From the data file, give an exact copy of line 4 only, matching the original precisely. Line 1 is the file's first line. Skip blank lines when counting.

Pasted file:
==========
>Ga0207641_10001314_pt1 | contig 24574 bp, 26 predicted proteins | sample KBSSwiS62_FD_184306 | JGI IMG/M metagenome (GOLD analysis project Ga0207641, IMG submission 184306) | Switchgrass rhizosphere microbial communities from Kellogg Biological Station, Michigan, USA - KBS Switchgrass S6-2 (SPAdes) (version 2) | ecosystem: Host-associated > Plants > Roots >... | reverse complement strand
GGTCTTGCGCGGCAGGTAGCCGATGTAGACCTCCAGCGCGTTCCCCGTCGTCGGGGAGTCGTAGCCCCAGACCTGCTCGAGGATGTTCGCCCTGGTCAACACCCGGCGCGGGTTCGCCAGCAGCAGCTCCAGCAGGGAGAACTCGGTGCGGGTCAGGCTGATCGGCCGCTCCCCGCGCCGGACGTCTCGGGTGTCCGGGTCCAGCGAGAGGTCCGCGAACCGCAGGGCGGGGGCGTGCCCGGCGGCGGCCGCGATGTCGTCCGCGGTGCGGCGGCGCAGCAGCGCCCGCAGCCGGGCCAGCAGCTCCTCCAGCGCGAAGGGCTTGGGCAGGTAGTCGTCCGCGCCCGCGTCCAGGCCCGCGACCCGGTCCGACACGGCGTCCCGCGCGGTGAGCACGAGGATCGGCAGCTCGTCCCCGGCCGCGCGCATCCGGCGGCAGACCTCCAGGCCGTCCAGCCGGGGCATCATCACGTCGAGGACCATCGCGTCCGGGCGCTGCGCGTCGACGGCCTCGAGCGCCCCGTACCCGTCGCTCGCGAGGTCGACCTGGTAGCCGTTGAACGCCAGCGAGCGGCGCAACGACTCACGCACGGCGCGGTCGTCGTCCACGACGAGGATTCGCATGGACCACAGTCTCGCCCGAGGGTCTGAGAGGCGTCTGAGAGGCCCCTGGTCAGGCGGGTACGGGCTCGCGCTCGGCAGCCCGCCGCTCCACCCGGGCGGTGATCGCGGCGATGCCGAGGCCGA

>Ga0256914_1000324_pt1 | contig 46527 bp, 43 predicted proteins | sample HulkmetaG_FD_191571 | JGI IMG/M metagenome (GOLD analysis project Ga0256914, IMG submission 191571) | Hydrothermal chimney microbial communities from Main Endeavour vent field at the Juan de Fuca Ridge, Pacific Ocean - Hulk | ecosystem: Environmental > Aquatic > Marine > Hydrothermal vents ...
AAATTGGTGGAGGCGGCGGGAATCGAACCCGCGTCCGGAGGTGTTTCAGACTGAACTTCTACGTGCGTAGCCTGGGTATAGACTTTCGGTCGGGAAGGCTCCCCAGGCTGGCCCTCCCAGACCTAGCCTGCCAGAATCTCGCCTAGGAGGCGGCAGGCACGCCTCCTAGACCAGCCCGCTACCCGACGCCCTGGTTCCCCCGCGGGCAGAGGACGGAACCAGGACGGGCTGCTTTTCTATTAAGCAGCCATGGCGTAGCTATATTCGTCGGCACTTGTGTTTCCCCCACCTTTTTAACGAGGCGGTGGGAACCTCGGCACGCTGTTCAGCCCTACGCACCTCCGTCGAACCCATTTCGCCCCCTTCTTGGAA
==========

AAATTGGTGGAGGCGGCGGGAATCGAACCCGCGTCCGGAGGTGTTTCAGACTGAACTTCTACGTGCGTAGCCTGGGTATAGACTTTCGGTCGGGAAGGCTCCCCAGGCTGGCCCTCCCAGACCTAGCCTGCCAGAATCTCGCCTAGGAGGCGGCAGGCACGCCTCCTAGACCAGCCCGCTACCCGACGCCCTGGTTCCCCCGCGGGCAGAGGACGGAACCAGGACGGGCTGCTTTTCTATTAAGCAGCCATGGCGTAGCTATATTCGTCGGCACTTGTGTTTCCCCCACCTTTTTAACGAGGCGGTGGGAACCTCGGCACGCTGTTCAGCCCTACGCACCTCCGTCGAACCCATTTCGCCCCCTTCTTGGAA